Retina & Vitreous Disorders

The vitreous is the area anterior to the retina. It contains a gel -like substance that thins as we age. The layer of tissue lining the inside of the back of the eye is called the retina. It contains millions of photoreceptor cells which convert light into images. The macula is where light comes to a focus – it has mainly cone cells for color vision.

The vitreous is a clear gelatin-like substance between the lens of the eye and the retina. Light rays, carrying images to the brain, must pass through this clear gel on the way to the retina. The retina transmits information (carried by light rays) to the brain via the optic nerve. When disease or injury causes clouding of the vitreous or damage to the retina, the result is a partial or complete loss of vision.

Diabetic retinopathy is the most common of all retinal diseases. A direct result of diabetes is diabetic retinopathy. Retinopathy is an alteration of blood vessels that provide nourishment to the retina. These blood vessels may leak, develop irregular branches, or become enlarged causing poor vision.

Macular Degeneration

  1. eyeconditions-maculardegeneration
  2. eyeconditions-original

Macular degeneration, often associated with aging, is a common retinal disease. With this problem, the central area of the retina deteriorates causing poor central vision and requires prompt evaluation.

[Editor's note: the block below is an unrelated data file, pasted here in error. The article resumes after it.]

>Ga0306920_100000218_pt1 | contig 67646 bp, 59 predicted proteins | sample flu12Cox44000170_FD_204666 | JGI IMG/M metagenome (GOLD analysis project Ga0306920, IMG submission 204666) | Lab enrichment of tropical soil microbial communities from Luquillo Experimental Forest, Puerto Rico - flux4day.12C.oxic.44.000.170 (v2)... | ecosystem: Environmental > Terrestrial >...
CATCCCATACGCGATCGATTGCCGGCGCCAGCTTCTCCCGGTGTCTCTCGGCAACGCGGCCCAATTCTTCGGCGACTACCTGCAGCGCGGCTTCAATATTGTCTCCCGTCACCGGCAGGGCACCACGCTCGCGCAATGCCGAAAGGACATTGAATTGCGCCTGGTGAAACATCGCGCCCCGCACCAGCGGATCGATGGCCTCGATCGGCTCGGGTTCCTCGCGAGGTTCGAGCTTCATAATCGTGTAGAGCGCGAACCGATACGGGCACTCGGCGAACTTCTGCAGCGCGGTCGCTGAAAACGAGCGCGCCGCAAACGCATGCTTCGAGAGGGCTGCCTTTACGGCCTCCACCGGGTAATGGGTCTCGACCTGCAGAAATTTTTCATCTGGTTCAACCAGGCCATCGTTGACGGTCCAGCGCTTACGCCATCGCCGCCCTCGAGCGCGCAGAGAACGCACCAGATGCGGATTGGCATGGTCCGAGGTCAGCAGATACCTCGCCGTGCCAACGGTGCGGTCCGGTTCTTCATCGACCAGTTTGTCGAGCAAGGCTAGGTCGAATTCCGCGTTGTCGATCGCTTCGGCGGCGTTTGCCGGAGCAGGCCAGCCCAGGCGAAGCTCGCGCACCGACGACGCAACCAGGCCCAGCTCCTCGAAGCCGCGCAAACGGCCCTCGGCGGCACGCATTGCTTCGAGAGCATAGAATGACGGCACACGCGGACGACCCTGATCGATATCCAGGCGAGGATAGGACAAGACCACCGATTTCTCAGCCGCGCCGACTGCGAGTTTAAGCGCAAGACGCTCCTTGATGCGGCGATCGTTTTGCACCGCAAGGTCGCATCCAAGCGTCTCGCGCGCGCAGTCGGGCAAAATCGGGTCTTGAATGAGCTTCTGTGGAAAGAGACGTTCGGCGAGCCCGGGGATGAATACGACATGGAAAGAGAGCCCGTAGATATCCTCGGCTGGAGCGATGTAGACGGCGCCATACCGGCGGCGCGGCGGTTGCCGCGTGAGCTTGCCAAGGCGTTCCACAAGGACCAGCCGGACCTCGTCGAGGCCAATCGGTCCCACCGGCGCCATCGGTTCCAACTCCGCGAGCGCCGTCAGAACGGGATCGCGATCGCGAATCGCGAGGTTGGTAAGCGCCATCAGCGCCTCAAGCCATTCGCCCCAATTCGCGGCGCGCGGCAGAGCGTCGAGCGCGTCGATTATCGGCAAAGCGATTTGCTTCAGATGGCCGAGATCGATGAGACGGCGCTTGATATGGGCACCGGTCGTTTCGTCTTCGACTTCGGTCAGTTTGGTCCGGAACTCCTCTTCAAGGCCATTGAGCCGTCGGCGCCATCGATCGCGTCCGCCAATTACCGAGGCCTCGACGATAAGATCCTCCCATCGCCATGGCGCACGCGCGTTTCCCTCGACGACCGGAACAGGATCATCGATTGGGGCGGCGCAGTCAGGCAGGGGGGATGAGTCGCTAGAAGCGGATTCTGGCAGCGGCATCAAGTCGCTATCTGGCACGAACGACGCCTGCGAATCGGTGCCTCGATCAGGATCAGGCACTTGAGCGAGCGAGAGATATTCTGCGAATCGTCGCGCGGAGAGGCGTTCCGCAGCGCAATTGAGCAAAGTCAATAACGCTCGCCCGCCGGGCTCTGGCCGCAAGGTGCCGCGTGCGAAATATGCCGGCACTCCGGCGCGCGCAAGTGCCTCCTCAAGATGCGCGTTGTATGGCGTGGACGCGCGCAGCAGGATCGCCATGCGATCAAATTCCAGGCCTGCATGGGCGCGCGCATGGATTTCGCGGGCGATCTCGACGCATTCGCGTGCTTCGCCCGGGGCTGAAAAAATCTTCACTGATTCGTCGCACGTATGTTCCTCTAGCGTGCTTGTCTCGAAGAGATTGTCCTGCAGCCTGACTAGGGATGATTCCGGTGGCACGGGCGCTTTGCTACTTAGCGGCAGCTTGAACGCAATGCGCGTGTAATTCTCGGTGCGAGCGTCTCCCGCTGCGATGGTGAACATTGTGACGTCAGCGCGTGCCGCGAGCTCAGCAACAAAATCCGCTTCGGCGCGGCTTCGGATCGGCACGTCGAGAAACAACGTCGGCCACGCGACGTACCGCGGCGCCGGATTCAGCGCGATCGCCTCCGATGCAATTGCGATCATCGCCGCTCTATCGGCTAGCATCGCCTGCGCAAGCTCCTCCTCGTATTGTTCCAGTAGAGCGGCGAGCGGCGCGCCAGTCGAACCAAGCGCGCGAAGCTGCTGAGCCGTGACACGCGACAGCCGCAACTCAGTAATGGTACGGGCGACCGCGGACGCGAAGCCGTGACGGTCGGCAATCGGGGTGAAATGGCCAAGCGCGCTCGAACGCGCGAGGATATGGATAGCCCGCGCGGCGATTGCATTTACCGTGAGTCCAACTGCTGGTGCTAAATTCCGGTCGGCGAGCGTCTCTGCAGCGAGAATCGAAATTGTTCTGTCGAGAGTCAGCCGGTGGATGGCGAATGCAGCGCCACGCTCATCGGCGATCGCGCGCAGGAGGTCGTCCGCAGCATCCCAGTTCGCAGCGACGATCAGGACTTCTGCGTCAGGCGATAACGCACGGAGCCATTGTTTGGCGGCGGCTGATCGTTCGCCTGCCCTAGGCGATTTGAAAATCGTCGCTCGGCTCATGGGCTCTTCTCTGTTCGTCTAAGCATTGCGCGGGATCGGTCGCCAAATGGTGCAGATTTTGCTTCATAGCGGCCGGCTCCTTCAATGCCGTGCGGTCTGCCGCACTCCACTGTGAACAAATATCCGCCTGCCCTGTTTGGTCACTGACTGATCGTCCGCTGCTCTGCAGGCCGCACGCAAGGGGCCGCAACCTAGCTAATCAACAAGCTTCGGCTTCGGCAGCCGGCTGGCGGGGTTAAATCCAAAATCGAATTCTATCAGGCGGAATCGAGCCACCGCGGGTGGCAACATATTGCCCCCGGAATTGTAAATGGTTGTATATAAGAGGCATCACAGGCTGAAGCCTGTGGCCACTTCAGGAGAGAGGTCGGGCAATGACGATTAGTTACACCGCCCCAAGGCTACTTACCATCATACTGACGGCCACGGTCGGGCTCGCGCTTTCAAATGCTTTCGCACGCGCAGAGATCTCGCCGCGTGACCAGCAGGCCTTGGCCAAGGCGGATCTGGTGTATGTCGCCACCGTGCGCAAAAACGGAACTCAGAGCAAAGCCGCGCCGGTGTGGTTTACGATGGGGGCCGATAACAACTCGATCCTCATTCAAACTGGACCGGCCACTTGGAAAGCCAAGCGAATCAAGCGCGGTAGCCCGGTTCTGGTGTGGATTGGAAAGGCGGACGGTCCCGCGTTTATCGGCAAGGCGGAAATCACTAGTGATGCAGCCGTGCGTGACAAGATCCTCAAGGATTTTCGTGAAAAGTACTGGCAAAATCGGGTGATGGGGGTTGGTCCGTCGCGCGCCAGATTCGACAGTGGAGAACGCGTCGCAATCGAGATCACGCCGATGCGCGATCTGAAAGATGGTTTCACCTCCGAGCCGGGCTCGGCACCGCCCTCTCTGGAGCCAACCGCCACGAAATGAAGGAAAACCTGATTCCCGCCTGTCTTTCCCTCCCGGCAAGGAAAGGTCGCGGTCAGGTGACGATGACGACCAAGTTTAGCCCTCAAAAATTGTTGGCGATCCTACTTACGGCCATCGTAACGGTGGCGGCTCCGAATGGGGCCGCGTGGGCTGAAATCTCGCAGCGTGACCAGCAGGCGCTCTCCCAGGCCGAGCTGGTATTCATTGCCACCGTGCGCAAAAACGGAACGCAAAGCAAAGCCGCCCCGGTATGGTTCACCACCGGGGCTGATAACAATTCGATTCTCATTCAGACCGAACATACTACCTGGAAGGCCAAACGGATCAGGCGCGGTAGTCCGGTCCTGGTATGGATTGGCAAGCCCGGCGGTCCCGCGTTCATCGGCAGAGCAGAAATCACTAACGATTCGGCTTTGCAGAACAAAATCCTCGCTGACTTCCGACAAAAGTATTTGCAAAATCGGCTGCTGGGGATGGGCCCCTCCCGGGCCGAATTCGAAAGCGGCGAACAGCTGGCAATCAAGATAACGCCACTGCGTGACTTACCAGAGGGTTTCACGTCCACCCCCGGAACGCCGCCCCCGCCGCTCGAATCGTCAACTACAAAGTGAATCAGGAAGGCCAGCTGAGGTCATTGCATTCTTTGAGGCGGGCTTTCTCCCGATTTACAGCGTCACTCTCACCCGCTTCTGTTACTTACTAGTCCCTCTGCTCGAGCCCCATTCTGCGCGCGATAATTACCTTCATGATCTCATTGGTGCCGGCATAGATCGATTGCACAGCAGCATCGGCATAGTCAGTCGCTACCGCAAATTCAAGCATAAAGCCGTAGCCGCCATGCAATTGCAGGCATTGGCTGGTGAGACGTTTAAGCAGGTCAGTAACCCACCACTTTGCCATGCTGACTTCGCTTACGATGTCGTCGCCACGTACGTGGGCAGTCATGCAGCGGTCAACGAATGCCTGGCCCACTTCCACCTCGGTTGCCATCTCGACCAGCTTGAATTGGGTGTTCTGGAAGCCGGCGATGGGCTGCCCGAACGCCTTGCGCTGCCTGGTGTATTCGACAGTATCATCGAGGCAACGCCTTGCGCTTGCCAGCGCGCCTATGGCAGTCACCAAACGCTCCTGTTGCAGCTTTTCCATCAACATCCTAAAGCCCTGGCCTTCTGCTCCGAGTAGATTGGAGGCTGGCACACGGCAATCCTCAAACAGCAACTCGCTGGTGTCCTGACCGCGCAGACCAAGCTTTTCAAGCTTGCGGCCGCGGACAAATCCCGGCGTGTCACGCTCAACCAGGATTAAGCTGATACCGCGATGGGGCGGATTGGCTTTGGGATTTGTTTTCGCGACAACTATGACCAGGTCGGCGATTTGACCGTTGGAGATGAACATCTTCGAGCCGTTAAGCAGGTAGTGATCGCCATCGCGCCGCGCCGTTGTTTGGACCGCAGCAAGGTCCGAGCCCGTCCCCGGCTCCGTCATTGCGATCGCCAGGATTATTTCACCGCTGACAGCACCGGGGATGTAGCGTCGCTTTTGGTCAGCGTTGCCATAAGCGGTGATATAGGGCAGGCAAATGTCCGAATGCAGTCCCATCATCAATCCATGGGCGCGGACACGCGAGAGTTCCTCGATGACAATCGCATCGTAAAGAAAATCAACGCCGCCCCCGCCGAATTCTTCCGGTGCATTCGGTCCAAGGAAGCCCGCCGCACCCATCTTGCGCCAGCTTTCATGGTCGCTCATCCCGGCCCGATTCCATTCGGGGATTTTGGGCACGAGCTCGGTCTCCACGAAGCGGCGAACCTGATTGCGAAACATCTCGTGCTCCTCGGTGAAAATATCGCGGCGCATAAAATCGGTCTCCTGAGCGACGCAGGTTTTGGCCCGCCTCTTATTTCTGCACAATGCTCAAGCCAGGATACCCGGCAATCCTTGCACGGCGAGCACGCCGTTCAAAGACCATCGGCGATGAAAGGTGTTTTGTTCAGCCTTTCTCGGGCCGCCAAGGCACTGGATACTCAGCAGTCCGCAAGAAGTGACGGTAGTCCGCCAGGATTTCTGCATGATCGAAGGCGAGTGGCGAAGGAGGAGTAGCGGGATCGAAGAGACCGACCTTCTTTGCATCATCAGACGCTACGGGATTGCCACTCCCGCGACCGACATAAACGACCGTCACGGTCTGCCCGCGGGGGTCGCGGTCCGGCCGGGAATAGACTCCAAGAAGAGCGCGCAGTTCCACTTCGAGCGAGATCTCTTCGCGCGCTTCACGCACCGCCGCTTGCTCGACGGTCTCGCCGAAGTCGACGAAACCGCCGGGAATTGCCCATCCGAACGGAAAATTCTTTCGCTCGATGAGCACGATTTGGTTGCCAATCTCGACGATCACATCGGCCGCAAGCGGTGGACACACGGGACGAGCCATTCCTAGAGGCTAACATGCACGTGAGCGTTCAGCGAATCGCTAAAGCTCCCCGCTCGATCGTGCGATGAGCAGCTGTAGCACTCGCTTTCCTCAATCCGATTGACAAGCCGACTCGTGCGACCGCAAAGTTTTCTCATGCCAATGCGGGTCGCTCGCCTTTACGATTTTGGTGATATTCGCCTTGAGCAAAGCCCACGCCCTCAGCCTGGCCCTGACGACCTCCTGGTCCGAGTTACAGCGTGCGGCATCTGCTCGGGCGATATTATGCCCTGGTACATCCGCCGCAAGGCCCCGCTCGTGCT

macular-degernation

Retinal Detachments

  1. eyeconditions-retinaldetachments
  2. eyeconditions-original

Retinal detachments can be caused by disease or injury and involve a segment of the retina actually being separated or peeling away from the back wall of the eye. This usually results in the immediate loss (partial or complete) of vision.

retinal-detachment

Vitreous disorders are usually characterized by floaters or cloudy vision. Floaters are particles suspended in the vitreous gel, however, they do not represent a danger to your vision. The most common cause of clouding is a hemorrhage (bleeding inside the eye).


If you have AMD and are being treated with LUCENTIS®, there may be financial assistance available. The specialists at LUCENTIS® Access Solutions™ are here to help find a way for you to get the LUCENTIS® (ranibizumab injection) your doctor has prescribed, even if you have a problem paying for it.

If you have no insurance, or you are effectively uninsured because your health insurance plan denies you coverage for LUCENTIS, you can apply to the Genentech® Access to Care Foundation for help.